By Garth Sundem
(April 2019) The day before Joel Rutstein planned to leave for a week-long trip to Hawaii with his wife, Barbara, and their grown children, an oncologist in Fort Collins gave Joel bad news.
In the course of his annual checkup, Joel’s physician noticed a trend of declining hemoglobin in his blood and referred him to an oncologist for a bone marrow biopsy. Joel learned the result that day before Hawaii
“I said, Barbara, I think I just got a death sentence,” Joel says. “The oncologist said it was very bad and that I probably wasn’t going to live.”
They went to Hawaii anyway and Joel and Barbara agree: It was not their best vacation.
Joel’s biopsy showed he had a malignant condition called myelodysplastic syndrome, or MDS. In Joel’s form of MDS, blood-forming cells in bone marrow had mutated so that instead of making healthy blood cells, they were making dangerous, immature blood cells, called blasts, which were accumulating in his blood. If Joel’s bone marrow passed 20 percent blasts, he would technically no longer have MDS. He would have acute myeloid leukemia (AML).
For patients under age 60, treatment for AML includes chemotherapy and, if needed, bone marrow transplant. Patients over age 60 are often unable to withstand such aggressive treatment. Despite being unusually fit – Joel swims most days at the noon-hour faculty and staff fitness program at Colorado State University, where he spent his career overseeing the library system – his age made him an imperfect candidate for treatment.
“When I was diagnosed, we heard about other people we know who had MDS,” Joel says. “One of them was a woman my brother knew, whom we had met, who was living in the Boston area. She started getting chemotherapy. Her MDS morphed into leukemia and she eventually died.”
The problem is that MDS and AML are conditions caused not just by cancer cells, but by cancer stem cells. Chemotherapy kills run-of-the-mill cancer cells, but it is almost completely useless against cancer stem cells.
Once Joel’s MDS progressed to AML, his prognosis would be poor, with survival likely measured in months. Thus his oncologist’s pessimism.
But south on I-25, on the Anschutz Medical Campus, a treatment program had grown up from groundbreaking research targeting cancer stem cells that create MDS and eventually AML.
The Science of Leukemia Stem Cells
“People had been talking about the idea of leukemia stem cells (LSCs) since the 1950s. In the mid-1990s, they finally found them,” says Craig T. Jordan, PhD, investigator at CU Cancer Center, chief of the Division of Hematology and the Nancy Carroll Allen Professor of Hematology.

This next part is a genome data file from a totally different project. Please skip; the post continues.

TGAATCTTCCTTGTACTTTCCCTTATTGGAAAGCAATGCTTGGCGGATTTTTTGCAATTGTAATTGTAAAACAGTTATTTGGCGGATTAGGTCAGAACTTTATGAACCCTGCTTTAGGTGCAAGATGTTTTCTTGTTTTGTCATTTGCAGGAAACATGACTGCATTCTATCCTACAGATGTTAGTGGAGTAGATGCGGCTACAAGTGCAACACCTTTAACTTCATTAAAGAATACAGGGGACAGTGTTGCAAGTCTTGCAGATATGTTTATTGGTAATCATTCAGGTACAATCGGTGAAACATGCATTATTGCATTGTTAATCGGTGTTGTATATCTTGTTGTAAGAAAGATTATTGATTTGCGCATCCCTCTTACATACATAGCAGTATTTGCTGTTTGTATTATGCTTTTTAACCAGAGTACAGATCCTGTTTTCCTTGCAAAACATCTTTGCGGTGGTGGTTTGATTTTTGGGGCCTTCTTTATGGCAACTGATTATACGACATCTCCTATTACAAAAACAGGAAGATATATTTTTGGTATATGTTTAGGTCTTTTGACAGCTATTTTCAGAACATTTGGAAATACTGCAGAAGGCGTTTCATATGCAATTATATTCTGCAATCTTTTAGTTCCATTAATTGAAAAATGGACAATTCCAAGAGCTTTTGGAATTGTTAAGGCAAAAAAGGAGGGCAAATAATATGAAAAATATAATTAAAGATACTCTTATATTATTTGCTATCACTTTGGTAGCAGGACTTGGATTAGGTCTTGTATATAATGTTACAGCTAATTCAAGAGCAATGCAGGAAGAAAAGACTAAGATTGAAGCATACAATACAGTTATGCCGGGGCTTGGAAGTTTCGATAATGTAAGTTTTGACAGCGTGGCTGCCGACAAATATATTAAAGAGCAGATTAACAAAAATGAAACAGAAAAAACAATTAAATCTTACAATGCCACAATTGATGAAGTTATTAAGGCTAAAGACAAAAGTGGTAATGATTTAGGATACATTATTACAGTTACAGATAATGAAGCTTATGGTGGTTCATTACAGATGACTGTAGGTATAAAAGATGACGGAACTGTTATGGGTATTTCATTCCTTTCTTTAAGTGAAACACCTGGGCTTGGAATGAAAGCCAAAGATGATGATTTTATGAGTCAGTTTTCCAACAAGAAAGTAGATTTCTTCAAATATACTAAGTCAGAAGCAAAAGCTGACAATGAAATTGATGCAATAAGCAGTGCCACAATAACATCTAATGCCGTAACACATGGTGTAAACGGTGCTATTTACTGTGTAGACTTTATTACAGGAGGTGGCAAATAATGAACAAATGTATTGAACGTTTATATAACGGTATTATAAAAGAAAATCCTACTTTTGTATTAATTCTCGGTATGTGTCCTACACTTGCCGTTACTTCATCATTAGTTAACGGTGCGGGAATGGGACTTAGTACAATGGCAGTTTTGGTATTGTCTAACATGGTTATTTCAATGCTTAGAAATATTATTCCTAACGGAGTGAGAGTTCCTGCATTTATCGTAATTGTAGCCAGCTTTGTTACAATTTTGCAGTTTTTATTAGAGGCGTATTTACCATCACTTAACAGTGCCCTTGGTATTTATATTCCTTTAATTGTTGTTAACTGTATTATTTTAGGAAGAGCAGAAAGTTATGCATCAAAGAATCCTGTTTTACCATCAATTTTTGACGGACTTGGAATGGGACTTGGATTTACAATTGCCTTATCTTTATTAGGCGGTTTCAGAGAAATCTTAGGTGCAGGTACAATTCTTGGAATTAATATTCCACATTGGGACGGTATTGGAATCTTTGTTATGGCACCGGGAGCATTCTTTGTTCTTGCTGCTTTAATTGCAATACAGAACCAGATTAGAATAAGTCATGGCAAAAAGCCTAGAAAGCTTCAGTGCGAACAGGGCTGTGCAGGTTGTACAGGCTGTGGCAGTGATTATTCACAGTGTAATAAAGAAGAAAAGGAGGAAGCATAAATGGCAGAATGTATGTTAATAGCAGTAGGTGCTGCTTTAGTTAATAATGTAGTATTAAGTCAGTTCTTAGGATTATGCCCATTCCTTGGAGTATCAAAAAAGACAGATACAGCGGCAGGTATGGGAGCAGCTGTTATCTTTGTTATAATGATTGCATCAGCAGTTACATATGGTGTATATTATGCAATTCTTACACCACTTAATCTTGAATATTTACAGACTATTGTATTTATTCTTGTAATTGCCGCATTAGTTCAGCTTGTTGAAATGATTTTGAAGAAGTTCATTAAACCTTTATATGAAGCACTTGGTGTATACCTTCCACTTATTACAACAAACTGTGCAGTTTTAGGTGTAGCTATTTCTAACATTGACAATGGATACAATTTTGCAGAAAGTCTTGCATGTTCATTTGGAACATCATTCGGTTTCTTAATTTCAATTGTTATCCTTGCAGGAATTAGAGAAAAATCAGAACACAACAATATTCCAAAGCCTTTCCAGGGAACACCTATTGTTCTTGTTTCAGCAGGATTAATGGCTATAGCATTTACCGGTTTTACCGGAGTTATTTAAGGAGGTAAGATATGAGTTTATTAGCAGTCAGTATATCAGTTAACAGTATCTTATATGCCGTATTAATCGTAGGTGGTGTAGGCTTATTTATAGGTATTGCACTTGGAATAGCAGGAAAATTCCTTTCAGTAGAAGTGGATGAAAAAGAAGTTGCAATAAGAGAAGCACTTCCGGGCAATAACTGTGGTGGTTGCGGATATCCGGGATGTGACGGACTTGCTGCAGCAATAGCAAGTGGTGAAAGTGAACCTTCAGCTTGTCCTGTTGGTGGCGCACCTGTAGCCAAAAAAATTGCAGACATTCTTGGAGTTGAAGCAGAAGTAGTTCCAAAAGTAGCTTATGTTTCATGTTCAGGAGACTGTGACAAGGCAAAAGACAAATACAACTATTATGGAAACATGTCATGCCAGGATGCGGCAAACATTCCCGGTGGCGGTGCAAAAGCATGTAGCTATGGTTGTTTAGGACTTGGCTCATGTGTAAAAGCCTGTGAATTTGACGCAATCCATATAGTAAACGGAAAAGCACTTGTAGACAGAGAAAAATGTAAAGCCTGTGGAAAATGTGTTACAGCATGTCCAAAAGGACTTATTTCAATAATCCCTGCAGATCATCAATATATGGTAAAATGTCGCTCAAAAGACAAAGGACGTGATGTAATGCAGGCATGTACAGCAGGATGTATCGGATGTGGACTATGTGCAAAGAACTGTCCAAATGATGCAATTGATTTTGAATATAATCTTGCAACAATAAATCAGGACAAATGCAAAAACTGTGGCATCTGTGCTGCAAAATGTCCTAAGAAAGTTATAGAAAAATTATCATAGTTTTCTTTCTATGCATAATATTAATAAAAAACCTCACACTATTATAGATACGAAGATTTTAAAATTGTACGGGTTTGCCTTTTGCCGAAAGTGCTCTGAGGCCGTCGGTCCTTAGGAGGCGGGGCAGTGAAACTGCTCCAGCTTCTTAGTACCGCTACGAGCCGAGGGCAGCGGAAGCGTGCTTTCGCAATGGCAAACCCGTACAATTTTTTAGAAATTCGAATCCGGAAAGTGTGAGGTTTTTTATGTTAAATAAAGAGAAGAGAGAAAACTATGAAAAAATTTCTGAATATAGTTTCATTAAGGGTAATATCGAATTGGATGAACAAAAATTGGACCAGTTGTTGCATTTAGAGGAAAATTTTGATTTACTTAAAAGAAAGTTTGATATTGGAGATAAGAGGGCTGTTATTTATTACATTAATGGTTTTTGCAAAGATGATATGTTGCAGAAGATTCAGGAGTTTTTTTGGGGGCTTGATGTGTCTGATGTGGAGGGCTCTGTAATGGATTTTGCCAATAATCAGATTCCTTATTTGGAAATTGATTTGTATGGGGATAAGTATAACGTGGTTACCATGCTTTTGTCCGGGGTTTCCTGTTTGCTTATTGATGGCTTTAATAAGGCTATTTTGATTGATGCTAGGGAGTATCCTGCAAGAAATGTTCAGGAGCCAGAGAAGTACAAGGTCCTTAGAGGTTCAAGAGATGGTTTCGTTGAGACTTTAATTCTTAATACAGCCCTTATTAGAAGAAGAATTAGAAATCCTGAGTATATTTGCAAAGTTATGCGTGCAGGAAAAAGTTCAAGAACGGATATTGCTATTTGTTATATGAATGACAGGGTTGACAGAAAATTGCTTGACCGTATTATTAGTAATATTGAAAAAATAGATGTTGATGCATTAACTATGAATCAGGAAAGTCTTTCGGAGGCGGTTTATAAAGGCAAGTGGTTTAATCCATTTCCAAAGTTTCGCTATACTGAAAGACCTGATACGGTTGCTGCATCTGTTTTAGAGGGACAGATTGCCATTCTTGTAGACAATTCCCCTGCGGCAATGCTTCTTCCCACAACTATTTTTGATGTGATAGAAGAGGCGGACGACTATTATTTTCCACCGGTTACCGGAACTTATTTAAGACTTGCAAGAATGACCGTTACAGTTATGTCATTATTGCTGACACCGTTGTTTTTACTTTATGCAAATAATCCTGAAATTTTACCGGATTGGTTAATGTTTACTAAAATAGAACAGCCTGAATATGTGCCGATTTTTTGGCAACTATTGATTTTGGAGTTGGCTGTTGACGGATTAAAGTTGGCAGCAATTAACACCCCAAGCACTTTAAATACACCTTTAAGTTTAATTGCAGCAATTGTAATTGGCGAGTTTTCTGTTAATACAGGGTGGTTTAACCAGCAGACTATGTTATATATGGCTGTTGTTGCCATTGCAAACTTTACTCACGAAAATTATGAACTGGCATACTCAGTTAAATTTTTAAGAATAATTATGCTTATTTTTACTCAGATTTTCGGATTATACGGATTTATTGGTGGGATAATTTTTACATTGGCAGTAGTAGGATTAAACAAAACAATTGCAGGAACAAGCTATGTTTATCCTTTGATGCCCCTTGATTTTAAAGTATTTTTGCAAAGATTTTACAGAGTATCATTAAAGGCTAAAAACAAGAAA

At that time, Jordan, who had completed school and training at Berkeley, Princeton, and M.I.T., had just taken his first independent research position as an assistant professor at the University of Kentucky. His previous studies had focused on normal blood-forming stem cells, called hematopoietic stem cells, or HSCs. Now, Jordan was intrigued by LSCs, and he shifted his research to focus on understanding and eradicating these cells.
What is an LSC? Think of it like an HSC with a pirate’s eye patch – if you can recognize the eye patch, you can distinguish beneficial HSCs from dangerous LSCs. In the year 2000, Jordan found it – an “eye patch” in the form of a cell-surface protein called CD123. LSCs coat themselves with CD123. HSCs don’t.
“That gave us the ability to separate normal HSCs from leukemia stem cells. Once you can separate them, you can study the differences between them,” Jordan says.
Jordan started looking for the LSC Achilles’ heel. He was seeking not only a difference like CD123, which marked LSCs as distinct from HSCs, but a difference that LSCs needed to live. Such a difference could then be targeted with drugs that would kill them.
It turned out to be surprisingly easy to find differences between HSCs and LSCs. There were literally hundreds of them, creating a new problem. Stem cells within one leukemia proved to be incredibly diverse, and there seemed to be no common difference.
“We found lots of things that were different and lots of ways to kill them, but few ways to kill all of them,” Jordan says. “If you kill 99 percent of the LSCs driving a leukemia, you can knock the disease down temporarily, but that little bit’s always going to grow back.”
In order to attack all LSCs, Jordan needed to find the common weakness shared by all of these cells and not also shared by the HSCs, which he didn’t want to kill.
“It turns out that the most common weakness of LSCs is how these cells make energy,” Jordan says. “The way leukemia stem cells make energy is different than how normal stem cells make energy. And we found that a drug called venetoclax stops them from making energy in this way, without harming the mechanism that normal stem cells use to make energy.”
Enter the Doctors
While Jordan was picking apart the science of LSCs, Daniel Pollyea, MD, was a hematology fellow at Stanford University.
“Fellows had to present journal articles at a weekly meeting, where faculty enjoyed grilling the presenter to ensure he/she understood the paper,” Pollyea says. “When it was my turn, the paper I chose happened to be from the lab of Craig Jordan, describing a new therapy he was developing to target leukemia stem cells. Over the course of my preparation I learned that paper very well, and starting then, became fascinated with the biology of leukemia stem cells and the potential to target them in the clinic.”